Three-year-old Adam hits his sister or his parents when he's frustrated. Julie and Christian, his parents, tell me that they do not tolerate this behavior and put Adam in a time-out. They wonder if they are reacting properly by punishing him this way.
Five-year-old Lily loves to pick out her clothes, but they're not always to her parents' taste. To Lily, the more vibrant the colors, the better it is! For example, she wants to go to daycare with different colored socks. Her mother Lucy doesn't want to let her leave the house dressed like that. Frustrated, Lily throws a fit and her mother sends her to her room. Lucy and her spouse are wondering how to act in this kind of situation.
Many parents tell me: “I don’t know when to let go and when to react. I feel too permissive”. Others say: “I feel like I’m always on his back. When should we intervene and when should we let it slide?”
Two simple rules will let you know
The first thing you need to ask yourself is: is it dangerous if I don’t intervene? Is it dangerous for my child or others, for the environment, for my furniture, etc.? In other words, is my child going to hurt himself, hurt others or break something? When there is a real danger, don’t question yourself and act!
If the answer is “NO”, the situation is not dangerous, then ask yourself this second question: if I don’t react, will this have an effect on his life in 10-20 years? If the answer to that question is “NO”, you should let this behavior slide by. On the other hand, if you can answer “YES” to either one of these questions, you must intervene every time our child behaves in that way.
Let’s look back at Adam’s behavior. Is it dangerous? No. According to his parents, it doesn’t physically hurt them. If Adam was 15 years old, the answer to that question would be different. If the parents don’t intervene, will this have an impact on the child 10-20 years from now? Yes. They won’t have taught their son how to respect others. They should intervene every time Adam acts this way because it is unacceptable. They should help him put into words how he feels “Tell me that you are not happy about leaving the daycare, but don’t hit me”. Adam should also repair his gesture. In another article, I talk about other ways to help your child behave correctly without using punishments. Repairing a gesture, for example, teaches children to be careful with others.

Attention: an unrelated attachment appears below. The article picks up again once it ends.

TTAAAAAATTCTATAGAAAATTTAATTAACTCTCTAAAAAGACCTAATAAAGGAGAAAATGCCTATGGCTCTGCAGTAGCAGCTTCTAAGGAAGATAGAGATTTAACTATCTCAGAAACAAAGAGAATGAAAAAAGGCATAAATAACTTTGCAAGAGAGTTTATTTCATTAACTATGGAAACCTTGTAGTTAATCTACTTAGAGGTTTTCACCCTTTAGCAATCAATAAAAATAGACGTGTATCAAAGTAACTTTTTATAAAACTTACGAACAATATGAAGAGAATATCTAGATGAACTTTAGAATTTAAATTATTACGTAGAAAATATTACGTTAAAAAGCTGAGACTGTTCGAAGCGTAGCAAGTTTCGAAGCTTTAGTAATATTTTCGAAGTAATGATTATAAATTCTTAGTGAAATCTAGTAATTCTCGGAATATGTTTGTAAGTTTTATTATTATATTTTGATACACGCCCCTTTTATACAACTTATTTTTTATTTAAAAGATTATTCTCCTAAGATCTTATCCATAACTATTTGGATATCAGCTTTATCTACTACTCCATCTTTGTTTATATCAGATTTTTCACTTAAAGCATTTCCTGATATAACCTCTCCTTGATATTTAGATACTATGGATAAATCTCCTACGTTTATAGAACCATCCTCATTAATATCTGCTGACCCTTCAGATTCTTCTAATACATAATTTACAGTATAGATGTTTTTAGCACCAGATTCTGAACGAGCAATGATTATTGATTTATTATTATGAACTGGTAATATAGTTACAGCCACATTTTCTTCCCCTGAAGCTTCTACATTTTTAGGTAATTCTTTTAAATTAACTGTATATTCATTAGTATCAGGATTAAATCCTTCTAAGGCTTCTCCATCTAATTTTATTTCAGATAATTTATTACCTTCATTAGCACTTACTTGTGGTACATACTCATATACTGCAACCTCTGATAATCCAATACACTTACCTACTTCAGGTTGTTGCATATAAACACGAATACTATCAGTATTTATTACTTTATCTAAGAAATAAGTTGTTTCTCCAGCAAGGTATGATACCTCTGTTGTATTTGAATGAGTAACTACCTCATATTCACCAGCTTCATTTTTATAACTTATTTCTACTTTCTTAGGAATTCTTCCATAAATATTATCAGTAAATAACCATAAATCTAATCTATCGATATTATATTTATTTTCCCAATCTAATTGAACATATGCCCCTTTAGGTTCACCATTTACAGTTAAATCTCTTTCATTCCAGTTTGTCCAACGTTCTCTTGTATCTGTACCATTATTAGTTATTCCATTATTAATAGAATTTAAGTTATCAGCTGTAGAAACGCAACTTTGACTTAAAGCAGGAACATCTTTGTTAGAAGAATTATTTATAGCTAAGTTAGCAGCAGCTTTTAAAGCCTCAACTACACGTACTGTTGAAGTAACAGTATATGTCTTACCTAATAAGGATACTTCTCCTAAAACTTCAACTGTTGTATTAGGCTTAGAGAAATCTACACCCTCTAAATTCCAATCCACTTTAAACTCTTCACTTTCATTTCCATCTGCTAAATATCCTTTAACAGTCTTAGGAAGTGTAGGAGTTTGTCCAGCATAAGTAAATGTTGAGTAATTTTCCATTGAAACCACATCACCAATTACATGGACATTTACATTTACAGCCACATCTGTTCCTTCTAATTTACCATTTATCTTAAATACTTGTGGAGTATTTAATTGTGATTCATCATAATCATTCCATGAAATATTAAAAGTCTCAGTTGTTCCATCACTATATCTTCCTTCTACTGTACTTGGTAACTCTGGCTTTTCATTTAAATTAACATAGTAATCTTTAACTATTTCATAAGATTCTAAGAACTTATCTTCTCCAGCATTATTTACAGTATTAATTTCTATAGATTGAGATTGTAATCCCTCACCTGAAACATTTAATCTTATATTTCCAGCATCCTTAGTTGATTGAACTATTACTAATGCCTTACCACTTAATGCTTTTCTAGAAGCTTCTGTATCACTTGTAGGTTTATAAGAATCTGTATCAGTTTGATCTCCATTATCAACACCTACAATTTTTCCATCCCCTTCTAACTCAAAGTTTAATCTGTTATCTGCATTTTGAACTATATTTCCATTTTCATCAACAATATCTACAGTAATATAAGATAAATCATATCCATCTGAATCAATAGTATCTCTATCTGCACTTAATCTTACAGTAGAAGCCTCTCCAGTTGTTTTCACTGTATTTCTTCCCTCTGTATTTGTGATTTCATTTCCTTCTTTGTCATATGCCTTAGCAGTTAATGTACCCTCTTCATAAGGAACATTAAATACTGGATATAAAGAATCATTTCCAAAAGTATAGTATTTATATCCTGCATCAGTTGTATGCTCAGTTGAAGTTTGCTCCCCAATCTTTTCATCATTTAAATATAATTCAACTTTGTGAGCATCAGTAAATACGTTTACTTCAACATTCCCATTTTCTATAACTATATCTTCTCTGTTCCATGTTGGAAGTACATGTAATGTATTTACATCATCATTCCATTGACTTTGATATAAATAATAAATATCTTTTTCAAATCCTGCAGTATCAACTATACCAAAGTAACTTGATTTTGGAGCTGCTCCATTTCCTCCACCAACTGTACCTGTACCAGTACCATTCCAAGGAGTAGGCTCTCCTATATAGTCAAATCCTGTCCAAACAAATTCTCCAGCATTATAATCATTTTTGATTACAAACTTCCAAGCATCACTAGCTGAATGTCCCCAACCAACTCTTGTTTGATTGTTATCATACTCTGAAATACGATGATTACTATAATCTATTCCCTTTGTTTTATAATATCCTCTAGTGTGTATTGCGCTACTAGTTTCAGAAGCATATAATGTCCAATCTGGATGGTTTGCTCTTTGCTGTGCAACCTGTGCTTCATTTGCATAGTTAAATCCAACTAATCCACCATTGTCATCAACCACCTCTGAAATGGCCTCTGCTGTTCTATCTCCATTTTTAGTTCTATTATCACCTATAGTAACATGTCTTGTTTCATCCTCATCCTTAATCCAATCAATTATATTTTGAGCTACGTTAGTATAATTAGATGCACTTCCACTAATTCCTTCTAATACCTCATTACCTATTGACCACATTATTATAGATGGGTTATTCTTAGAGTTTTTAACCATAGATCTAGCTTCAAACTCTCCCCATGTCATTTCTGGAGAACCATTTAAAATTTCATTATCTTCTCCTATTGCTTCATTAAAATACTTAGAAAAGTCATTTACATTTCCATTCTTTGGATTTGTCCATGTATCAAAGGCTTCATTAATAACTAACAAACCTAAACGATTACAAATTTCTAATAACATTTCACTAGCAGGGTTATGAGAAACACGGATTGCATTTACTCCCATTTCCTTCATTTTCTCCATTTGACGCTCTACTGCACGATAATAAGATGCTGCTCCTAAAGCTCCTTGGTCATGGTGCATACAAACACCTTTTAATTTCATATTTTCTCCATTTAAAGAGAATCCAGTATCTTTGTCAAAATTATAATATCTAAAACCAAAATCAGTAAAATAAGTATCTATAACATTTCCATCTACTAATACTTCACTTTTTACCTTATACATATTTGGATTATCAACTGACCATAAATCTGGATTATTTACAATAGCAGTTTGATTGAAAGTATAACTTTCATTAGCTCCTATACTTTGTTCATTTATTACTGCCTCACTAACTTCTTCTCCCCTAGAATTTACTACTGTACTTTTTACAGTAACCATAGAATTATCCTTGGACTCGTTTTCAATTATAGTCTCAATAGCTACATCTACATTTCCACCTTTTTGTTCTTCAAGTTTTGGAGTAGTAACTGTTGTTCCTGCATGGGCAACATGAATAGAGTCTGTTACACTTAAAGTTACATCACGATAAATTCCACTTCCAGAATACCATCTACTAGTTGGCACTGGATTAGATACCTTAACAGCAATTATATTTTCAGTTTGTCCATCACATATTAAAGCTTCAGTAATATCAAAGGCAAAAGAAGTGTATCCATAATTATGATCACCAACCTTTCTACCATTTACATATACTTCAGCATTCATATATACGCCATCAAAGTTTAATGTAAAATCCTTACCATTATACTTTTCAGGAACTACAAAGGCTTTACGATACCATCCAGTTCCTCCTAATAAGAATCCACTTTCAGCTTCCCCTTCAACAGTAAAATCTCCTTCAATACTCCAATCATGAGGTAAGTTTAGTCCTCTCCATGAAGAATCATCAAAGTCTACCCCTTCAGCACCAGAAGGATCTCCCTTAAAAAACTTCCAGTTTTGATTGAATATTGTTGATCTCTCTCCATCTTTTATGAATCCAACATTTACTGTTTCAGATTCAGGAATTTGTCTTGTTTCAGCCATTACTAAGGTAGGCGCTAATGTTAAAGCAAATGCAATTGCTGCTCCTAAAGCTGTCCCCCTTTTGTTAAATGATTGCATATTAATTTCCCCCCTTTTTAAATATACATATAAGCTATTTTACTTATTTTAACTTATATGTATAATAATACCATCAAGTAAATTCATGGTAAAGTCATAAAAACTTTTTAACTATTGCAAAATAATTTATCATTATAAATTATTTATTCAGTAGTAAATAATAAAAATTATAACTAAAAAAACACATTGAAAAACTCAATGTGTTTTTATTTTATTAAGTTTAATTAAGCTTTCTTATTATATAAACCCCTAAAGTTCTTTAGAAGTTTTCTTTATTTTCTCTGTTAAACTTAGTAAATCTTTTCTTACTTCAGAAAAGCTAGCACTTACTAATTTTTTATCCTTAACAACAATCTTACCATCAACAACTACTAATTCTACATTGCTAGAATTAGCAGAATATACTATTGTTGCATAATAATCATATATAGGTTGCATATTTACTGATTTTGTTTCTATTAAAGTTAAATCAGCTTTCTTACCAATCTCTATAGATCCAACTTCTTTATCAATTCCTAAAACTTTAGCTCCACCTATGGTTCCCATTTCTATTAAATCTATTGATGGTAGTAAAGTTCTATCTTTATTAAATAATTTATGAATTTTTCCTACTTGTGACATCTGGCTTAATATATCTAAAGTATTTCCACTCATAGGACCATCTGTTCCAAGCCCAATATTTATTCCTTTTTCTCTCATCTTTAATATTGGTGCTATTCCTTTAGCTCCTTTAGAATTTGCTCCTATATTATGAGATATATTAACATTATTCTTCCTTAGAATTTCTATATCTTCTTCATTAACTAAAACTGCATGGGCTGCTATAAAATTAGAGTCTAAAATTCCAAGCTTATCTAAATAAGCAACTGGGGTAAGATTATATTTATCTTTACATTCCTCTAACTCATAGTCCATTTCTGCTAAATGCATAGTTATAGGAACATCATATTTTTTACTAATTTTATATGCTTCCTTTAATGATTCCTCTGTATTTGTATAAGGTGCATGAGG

What about Lily, who wants to go to daycare with different colored socks? “Is it dangerous?” No. “Will this have an impact on her life 10-20 years from now?” No. Her parents should let her go out like this, don't say anything, and keep their interventions for more inappropriate behaviors. The less you intervene, the more impact you’ll have on the child when you actually do react. Why is it so hard for Lily's parents to let her go out like this? They are afraid of being judged by other adults that will see their daughter. However, when parents give more importance to other people’s judgment than to their daughter’s fashion tastes, she gets the idea that others are more important than her.
This would be a completely different situation if their daughter was 12 years old and insisted on wearing a low-cut shirt and showing her belly-button. “Is this dangerous?” Yes. “Can this have an impact in 10-20 years from now if I let her dress this way?” Yes. It would mean that they have not taught their daughter self-respect. They should intervene. If they let Lily choose her socks, she feels like she’s the boss of her socks and that’s important to her. She can’t choose about going to daycare, but she can make her decisions. She’ll accept that her parents make other decisions for her, like setting her bedtime for example.
Values, freedom, and independence
When we act this way, we fulfill the need for independence that our child is craving. A parent once told me that to avoid fighting with her daughter in the morning about the clothes she wants to wear, she lets her daughter wear whatever she wants. However, the daughter has to wear a sticker on her clothes that says: “Today, I chose my clothes myself!” The mother makes her daughter happy and saves herself from other adults' judgment... the type of judgment that could stop our children from having great experiences.
The answer to the two key questions say a lot about the values you want to pass on to your children. For example, if a child never cleans after himself and lets everything lie around the house, is that dangerous? No. Will it have an impact on his life 10-20 years from now? Yes. You will not have taught your child to be organized. If order is a thing you value and wish to pass on to your child, you should intervene every time he doesn’t put his things in order.